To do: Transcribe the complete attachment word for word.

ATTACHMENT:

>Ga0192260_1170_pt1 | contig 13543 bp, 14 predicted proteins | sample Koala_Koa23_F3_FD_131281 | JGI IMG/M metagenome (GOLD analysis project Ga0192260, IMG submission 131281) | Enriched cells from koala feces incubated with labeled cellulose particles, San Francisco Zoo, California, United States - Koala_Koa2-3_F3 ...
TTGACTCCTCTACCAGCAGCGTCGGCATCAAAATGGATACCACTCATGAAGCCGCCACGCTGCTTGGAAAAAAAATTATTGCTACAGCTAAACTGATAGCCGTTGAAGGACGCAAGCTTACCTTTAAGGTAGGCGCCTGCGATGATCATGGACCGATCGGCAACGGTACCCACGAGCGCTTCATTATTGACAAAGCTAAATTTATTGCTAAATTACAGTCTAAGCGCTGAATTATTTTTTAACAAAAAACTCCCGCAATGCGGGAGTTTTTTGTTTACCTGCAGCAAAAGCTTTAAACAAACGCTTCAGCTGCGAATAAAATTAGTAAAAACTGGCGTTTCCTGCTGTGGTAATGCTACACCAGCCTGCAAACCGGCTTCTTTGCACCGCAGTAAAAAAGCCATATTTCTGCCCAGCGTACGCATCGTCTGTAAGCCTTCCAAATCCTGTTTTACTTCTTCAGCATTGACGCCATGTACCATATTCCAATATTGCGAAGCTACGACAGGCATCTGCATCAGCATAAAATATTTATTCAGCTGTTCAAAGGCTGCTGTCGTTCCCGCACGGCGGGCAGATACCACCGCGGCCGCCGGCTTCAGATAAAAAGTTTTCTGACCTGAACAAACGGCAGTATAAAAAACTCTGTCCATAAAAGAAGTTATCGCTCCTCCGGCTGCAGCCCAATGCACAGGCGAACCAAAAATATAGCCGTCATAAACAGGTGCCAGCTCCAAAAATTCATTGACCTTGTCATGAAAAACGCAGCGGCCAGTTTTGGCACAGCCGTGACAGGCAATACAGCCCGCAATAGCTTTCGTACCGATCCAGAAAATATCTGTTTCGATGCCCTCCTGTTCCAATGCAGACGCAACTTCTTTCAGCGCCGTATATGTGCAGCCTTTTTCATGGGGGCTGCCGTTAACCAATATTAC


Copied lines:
>Ga0192260_1170_pt1 | contig 13543 bp, 14 predicted proteins | sample Koala_Koa23_F3_FD_131281 | JGI IMG/M metagenome (GOLD analysis project Ga0192260, IMG submission 131281) | Enriched cells from koala feces incubated with labeled cellulose particles, San Francisco Zoo, California, United States - Koala_Koa2-3_F3 ...
TTGACTCCTCTACCAGCAGCGTCGGCATCAAAATGGATACCACTCATGAAGCCGCCACGCTGCTTGGAAAAAAAATTATTGCTACAGCTAAACTGATAGCCGTTGAAGGACGCAAGCTTACCTTTAAGGTAGGCGCCTGCGATGATCATGGACCGATCGGCAACGGTACCCACGAGCGCTTCATTATTGACAAAGCTAAATTTATTGCTAAATTACAGTCTAAGCGCTGAATTATTTTTTAACAAAAAACTCCCGCAATGCGGGAGTTTTTTGTTTACCTGCAGCAAAAGCTTTAAACAAACGCTTCAGCTGCGAATAAAATTAGTAAAAACTGGCGTTTCCTGCTGTGGTAATGCTACACCAGCCTGCAAACCGGCTTCTTTGCACCGCAGTAAAAAAGCCATATTTCTGCCCAGCGTACGCATCGTCTGTAAGCCTTCCAAATCCTGTTTTACTTCTTCAGCATTGACGCCATGTACCATATTCCAATATTGCGAAGCTACGACAGGCATCTGCATCAGCATAAAATATTTATTCAGCTGTTCAAAGGCTGCTGTCGTTCCCGCACGGCGGGCAGATACCACCGCGGCCGCCGGCTTCAGATAAAAAGTTTTCTGACCTGAACAAACGGCAGTATAAAAAACTCTGTCCATAAAAGAAGTTATCGCTCCTCCGGCTGCAGCCCAATGCACAGGCGAACCAAAAATATAGCCGTCATAAACAGGTGCCAGCTCCAAAAATTCATTGACCTTGTCATGAAAAACGCAGCGGCCAGTTTTGGCACAGCCGTGACAGGCAATACAGCCCGCAATAGCTTTCGTACCGATCCAGAAAATATCTGTTTCGATGCCCTCCTGTTCCAATGCAGACGCAACTTCTTTCAGCGCCGTATATGTGCAGCCTTTTTCATGGGGGCTGCCGTTAACCAATATTAC